To prove kidnapping it is necessary to introduce evidence of specific intent in one of four enumerated categories. To prove false imprisonment it is necessary to prove the existence of "any purpose other than those" four. Unless this is substantially equivalent to a provision that intent is not a necessary element of the crime of false imprisonment then the test is not met. A more logical interpretation is that scienter is an essential element of the crime of false imprisonment. Accepting that premise an intent (other than Section 787.01(a) motives) must be alleged in the accusatory pleading and proven at trial beyond a reasonable doubt in order to convict a person of false imprisonment. We accept this construction of the statute.
The state contends, however, that this matter has not been preserved for appellate review. We disagree. This was a non-jury trial. There were no jury charges to be reviewed upon which the appellant could have objected to this lesser-included charge. Although the prosecutor mentioned false imprisonment in his argument, the appellant's counsel neither relied on the lesser-included offense in her argument to the court, nor evidenced in any way an invitation to the court to consider it as a lesser charge. The counsel's argument was simply that her client was not guilty of any charge.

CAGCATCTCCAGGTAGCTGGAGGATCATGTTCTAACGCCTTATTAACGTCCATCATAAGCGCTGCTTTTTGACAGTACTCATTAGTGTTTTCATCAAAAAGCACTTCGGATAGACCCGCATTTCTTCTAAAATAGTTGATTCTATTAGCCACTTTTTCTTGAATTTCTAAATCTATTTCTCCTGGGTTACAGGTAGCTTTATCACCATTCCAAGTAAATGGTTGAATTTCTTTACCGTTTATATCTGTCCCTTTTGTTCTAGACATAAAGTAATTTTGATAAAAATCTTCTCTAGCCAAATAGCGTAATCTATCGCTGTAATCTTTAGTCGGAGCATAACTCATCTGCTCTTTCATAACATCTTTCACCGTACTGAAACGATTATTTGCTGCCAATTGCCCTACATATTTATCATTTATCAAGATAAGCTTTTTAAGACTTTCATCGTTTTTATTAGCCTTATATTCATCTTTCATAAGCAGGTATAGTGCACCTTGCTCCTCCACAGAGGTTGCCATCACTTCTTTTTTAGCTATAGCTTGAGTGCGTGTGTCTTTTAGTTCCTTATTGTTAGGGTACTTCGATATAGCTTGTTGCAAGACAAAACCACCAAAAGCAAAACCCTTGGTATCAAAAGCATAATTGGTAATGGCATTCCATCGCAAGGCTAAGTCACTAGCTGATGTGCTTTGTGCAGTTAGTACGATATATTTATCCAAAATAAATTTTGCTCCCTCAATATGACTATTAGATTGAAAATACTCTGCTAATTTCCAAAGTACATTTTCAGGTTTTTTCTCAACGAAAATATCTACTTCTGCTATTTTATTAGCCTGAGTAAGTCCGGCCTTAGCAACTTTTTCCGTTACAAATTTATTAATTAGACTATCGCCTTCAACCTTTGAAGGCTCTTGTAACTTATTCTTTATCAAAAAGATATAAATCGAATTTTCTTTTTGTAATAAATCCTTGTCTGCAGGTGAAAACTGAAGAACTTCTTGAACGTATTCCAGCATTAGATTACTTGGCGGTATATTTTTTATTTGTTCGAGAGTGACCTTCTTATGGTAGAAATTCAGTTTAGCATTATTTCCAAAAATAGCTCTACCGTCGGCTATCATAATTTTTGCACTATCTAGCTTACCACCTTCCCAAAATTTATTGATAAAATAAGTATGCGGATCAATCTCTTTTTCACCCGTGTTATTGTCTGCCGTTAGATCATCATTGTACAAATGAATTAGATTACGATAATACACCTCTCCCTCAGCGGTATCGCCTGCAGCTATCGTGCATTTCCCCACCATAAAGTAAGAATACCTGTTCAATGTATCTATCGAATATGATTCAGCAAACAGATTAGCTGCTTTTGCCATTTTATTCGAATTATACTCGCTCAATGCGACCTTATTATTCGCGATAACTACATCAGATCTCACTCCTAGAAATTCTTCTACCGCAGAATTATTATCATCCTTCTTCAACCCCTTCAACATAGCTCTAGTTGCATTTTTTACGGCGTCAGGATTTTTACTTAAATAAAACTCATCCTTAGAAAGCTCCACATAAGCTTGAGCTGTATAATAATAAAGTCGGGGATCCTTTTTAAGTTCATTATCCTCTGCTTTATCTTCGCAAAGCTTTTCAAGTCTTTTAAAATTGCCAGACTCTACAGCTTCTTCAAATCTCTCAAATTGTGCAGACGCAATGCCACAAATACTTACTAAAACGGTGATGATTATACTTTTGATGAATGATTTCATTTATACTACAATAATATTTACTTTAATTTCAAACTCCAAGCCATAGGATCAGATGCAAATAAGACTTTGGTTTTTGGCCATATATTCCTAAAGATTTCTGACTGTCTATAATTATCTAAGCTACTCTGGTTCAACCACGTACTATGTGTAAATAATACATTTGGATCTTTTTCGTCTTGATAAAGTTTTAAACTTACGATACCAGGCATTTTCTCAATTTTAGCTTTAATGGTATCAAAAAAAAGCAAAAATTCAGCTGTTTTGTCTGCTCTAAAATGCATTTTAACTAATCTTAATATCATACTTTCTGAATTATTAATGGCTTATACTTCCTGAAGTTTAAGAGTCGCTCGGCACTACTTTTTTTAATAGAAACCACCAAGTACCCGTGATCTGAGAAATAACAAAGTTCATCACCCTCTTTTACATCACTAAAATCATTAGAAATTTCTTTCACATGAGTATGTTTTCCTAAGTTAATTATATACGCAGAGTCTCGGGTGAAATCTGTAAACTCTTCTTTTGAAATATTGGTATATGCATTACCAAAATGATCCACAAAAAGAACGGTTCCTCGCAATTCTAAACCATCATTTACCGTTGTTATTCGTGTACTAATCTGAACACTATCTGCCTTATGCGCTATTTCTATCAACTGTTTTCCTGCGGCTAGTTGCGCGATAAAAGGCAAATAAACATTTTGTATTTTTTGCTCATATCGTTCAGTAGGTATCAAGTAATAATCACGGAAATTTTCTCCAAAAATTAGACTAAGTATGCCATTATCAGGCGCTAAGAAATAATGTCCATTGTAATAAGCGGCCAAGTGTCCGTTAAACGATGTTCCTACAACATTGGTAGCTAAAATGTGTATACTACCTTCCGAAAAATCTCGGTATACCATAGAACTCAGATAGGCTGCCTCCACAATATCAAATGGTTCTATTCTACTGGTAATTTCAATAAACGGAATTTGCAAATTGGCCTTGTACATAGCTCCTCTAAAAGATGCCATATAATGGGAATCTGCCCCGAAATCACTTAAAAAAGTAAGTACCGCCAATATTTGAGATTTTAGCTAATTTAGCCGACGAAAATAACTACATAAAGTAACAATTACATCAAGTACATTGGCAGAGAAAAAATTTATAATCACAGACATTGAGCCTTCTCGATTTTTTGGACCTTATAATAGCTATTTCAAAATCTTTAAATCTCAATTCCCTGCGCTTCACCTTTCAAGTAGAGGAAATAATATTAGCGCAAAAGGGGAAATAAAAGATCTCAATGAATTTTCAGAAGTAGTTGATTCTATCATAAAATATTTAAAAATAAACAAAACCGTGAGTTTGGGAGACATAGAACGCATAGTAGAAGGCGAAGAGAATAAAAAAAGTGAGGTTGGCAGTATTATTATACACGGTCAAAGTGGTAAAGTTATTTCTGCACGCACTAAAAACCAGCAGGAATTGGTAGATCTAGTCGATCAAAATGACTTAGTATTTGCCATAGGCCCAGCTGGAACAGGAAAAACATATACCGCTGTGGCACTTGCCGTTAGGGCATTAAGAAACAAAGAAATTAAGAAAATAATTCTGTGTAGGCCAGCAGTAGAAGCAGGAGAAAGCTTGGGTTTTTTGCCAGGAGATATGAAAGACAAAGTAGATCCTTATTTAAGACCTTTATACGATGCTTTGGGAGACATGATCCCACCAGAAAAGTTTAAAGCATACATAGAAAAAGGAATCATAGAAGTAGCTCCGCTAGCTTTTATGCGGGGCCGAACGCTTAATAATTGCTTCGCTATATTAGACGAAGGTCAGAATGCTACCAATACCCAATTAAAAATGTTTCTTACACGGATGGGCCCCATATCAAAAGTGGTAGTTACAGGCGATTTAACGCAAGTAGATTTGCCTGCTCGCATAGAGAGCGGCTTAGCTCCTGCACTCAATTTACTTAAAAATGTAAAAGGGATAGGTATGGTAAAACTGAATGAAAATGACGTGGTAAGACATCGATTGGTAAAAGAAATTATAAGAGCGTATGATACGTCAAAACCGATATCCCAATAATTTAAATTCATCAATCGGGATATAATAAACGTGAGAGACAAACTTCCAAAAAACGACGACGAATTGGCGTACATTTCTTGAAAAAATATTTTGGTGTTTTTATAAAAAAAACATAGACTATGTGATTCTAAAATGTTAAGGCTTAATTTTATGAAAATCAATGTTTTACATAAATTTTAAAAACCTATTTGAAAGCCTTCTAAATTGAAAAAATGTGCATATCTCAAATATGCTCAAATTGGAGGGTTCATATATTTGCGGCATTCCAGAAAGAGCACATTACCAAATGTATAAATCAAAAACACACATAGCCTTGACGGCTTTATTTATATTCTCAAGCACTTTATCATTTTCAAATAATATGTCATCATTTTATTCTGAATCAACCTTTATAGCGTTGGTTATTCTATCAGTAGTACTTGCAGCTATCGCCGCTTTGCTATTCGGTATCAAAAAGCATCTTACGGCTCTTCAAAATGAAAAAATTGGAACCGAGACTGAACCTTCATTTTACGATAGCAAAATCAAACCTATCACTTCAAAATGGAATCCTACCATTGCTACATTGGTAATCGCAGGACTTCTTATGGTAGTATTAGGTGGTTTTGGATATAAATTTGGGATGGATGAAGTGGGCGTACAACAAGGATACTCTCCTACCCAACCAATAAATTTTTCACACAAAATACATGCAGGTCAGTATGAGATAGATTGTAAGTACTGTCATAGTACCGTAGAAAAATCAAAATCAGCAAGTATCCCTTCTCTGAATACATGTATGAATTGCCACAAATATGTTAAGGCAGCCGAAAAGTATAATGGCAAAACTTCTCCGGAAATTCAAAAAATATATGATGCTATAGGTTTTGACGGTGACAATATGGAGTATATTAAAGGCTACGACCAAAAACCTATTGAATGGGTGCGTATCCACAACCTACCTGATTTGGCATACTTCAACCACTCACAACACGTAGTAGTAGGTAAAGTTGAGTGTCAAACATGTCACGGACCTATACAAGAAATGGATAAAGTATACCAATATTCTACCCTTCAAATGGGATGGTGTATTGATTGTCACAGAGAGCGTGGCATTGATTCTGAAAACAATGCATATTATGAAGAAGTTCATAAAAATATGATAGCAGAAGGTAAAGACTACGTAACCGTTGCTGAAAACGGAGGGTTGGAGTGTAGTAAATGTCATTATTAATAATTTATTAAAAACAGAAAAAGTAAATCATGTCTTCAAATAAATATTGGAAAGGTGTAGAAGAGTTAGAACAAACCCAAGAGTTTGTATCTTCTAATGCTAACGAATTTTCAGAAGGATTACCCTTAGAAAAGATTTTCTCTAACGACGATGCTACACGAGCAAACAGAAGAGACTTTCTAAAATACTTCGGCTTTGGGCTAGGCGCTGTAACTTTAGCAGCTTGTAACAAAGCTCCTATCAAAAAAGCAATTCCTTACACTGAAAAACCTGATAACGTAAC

In Ray v. State, 403 So.2d 956 (Fla. 1981), the court held that a conviction based upon erroneous jury instructions could be a denial of due process. However, even though it is a constitutional error, it may be waived by the defendant's failure to timely object to the charge. Nevertheless in Ray, where the record was silent as to who requested the jury charge and whether Ray's counsel depended on the charge in his argument, the court held that Ray had not waived his constitutional right for the jury to be properly charged. In this case where defense counsel was not presented with a jury charge to object to, nor did the court invite counsel to object to any of the lesser-included offenses he was considering, the mere silence in the face of the prosecutor's argument to the court cannot be considered as a waiver sufficient under Ray to forego his constitutional right of due process. We therefore reverse the defendant's conviction for false imprisonment.